air guns are tools which each day become more powerful serious or even fatal accidents are caused by them. We report the clinical case of a 10-year old patient who received an accidental shot puncturing the right auricle, with generation of an important hemopericardium. A favorable evolution followed conservative treatment. However, we want to emphasize the potential gravity of injuries caused by this type of weapon. ( info)

16/624. Right ventricular rupture during closed-chest cardiopulmonary resuscitation after pneumonectomy with pericardiotomy: a case report.

    SETTING: The collapse of a patient immediately after right pneumonectomy with right pericardiotomy resulted in closed-chest cardiopulmonary resuscitation, subsequent thoracotomy, and demise secondary to right ventricular rupture. Interventions: Closed-chest resuscitation with opened and closed chest tubes and medical and fluid interventions were inadequate, necessitating subsequent thoracotomy. MAIN RESULTS AND CONCLUSIONS: Right ventricular rupture during resuscitation was found during subsequent thoracotomy. This rupture and inadequacy of closed-chest resuscitation were felt to be associated with the operative pneumonectomy and pericardiotomy. Pathophysiology and the role of open-heart vs. closed-chest resuscitative measures are discussed. ( info)

17/624. Perforation of the right ventricular free wall by an active fixation transvenous cardioverter defibrillator lead.

    A 58-year-old patient with dilated cardiomyopathy underwent implantable cardioverter defibrillator (ICD) implantation. The postoperative course was complicated by perforation of the right ventricular free wall by the active fixation transvenous ICD lead. The type of ICD lead and the type of organic heart disease are apparently important risk factors for perforation. ( info)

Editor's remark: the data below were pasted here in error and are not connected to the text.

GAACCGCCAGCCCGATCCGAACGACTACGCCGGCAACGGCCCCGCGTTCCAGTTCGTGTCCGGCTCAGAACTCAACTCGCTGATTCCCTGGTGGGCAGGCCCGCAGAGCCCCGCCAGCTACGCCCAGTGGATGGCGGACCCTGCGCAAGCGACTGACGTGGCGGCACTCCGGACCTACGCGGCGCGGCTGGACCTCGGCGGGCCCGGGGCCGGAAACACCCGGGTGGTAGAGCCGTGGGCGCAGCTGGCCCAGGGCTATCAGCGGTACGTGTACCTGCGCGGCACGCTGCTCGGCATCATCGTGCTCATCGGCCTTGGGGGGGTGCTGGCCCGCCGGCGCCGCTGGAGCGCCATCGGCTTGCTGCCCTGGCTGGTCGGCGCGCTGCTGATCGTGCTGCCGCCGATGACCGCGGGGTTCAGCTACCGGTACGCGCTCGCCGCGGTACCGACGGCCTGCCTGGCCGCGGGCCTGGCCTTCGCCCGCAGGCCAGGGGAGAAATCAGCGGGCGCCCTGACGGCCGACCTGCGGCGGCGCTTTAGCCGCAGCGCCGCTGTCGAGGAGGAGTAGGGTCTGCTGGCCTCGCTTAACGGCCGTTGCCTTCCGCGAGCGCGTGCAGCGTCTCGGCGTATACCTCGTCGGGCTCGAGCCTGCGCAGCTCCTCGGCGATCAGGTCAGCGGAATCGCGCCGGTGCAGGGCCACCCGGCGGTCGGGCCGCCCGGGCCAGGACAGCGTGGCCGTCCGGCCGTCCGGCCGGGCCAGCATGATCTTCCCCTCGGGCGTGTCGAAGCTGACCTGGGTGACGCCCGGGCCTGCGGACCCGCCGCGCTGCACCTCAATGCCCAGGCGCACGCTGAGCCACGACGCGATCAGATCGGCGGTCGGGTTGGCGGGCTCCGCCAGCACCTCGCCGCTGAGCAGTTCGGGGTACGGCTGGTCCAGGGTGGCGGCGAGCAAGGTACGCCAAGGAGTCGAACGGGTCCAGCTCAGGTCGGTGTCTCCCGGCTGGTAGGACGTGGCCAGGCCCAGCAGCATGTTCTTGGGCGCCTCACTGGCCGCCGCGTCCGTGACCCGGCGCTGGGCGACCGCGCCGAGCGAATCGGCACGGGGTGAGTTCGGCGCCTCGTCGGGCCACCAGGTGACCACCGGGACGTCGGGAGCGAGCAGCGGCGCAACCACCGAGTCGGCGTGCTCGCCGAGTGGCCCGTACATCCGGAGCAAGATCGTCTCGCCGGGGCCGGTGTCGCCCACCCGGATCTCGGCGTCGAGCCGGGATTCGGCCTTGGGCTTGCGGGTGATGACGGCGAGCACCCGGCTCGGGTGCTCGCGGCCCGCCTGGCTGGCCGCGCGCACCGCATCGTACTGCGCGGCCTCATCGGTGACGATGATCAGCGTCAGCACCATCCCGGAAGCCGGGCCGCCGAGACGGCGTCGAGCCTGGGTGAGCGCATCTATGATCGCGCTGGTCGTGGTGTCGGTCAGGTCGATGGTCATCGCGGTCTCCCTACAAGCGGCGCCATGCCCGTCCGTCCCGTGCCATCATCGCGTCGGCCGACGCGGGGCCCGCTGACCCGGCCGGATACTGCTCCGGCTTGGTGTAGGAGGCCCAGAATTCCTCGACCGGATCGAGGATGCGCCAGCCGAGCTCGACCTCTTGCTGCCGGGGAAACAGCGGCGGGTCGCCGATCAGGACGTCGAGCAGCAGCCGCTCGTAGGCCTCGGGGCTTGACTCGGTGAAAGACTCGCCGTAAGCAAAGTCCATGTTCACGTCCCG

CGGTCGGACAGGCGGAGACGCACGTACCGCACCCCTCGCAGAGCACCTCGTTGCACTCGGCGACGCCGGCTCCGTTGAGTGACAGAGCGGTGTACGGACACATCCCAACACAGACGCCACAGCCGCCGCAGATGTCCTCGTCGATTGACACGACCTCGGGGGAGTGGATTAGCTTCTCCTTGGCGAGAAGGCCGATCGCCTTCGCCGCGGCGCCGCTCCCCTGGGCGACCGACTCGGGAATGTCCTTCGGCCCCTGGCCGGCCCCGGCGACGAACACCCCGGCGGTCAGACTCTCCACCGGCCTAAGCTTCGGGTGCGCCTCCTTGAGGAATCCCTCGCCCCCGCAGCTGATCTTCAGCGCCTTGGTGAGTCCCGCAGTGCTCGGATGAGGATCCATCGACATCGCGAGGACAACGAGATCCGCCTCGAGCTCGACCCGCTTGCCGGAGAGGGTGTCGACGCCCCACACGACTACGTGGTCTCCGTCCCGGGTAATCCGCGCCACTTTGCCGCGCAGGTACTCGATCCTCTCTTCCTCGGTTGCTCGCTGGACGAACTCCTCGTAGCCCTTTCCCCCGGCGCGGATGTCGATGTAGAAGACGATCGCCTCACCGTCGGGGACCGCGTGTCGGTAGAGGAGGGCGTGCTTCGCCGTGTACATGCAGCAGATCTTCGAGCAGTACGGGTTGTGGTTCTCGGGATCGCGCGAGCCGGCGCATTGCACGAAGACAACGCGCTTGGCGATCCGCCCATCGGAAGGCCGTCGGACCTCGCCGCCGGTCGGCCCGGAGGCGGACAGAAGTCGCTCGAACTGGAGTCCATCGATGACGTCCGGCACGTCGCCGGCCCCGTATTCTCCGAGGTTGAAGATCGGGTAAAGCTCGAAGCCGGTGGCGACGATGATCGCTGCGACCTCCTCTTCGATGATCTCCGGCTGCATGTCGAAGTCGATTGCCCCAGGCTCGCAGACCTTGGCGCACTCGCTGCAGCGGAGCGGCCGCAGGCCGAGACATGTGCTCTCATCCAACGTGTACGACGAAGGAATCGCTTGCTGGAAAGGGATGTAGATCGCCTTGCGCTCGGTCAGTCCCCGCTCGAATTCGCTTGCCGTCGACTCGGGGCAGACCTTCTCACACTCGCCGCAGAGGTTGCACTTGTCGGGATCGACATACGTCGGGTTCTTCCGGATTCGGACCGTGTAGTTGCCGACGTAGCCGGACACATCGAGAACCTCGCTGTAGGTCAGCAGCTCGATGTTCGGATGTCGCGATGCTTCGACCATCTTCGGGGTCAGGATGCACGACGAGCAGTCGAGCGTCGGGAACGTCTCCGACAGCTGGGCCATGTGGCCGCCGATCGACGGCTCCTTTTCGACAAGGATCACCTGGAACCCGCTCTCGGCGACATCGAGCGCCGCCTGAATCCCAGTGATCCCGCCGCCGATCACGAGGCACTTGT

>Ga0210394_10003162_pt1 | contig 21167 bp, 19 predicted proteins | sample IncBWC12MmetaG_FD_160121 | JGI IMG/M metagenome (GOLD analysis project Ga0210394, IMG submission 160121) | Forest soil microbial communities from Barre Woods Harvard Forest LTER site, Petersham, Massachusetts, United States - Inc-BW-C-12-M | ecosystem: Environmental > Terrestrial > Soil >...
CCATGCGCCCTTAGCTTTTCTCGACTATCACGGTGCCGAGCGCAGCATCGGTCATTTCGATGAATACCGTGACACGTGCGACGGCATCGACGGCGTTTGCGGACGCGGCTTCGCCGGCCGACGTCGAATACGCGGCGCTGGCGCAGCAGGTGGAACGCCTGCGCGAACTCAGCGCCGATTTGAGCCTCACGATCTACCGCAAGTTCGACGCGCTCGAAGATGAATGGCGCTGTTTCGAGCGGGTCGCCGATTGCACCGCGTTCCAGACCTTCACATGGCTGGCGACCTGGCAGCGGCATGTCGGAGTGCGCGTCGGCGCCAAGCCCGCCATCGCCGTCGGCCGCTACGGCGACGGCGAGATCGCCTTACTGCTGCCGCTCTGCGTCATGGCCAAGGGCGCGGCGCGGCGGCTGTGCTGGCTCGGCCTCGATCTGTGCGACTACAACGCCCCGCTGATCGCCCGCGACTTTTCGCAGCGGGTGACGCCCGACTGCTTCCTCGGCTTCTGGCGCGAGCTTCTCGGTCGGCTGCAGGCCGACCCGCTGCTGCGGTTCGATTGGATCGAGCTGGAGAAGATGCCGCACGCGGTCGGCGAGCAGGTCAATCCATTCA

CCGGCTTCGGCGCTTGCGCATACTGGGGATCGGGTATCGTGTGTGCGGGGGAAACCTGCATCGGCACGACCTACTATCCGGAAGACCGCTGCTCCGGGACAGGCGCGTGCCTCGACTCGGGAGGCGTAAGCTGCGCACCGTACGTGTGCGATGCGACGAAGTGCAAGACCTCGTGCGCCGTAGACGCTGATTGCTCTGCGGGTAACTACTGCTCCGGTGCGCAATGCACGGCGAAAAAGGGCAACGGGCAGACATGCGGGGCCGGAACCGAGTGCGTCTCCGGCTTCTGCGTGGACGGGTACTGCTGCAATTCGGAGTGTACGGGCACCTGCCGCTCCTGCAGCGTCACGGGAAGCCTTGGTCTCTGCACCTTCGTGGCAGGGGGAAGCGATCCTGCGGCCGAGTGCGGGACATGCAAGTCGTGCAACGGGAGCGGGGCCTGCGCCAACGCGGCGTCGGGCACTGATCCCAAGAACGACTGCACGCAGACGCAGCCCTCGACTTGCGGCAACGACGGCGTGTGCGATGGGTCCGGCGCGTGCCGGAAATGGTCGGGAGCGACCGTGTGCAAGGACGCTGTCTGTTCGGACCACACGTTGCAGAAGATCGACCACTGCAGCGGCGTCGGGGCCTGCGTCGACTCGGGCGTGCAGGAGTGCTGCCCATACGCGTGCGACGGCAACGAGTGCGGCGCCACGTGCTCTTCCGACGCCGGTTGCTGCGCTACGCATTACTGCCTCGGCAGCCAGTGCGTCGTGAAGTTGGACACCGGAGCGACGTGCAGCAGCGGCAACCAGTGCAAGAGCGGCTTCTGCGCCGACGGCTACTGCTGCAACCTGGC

18/624. Percutaneous closure of a left ventricular perforation post balloon mitral valvotomy.

    The risk of left ventricular perforation is a rare but well-recognized complication of percutaneous double balloon mitral valvuloplasty that usually requires surgical bailout. We describe a case of left ventricular perforation with cardiac tamponade, caused by the propulsion of the balloons during balloon mitral valvotomy on an 86-year-old female with previous thoracotomies that was resolved using percutaneous coil embolization of the perforation. This approach to these types of complications, although unlikely to be of extensive use, will serve to expand the horizon of options in the field of interventions. Cathet. Cardiovasc. Intervent. 48:78-83, 1999. ( info)

19/624. Indwelling catheter-induced right ventricular rupture.

    We describe a case of a 68-year-old man who, because of postoperative mediastinitis, underwent a multiple muscle flap closure of the mediastinum. A chronic indwelling catheter led to erosion and rupture of the anterior wall of the right ventricle. The near exsanguinating hemorrhage was corrected under circulatory arrest. A pericardial patch repair was performed with good results. ( info)

20/624. Blunt chest trauma and the heart.

    The Green Lane Hospital experience of patients presenting with cardiac damage as a result of chest trauma has been reviewed following the recent referral of a patient with tricuspid regurgitation due to trauma. A retrospective search of surgical records was made over the preceding 28 years which yielded a further nine patients. Our group has experienced a number of unusual causes of non-fatal cardiac trauma that have followed accidents. In nine out of ten cases closed chest injury resulted in damage to the heart. In some, diagnosis had been delayed for years. echocardiography is a very useful diagnostic tool. Surgery was undertaken in all cases. ( info)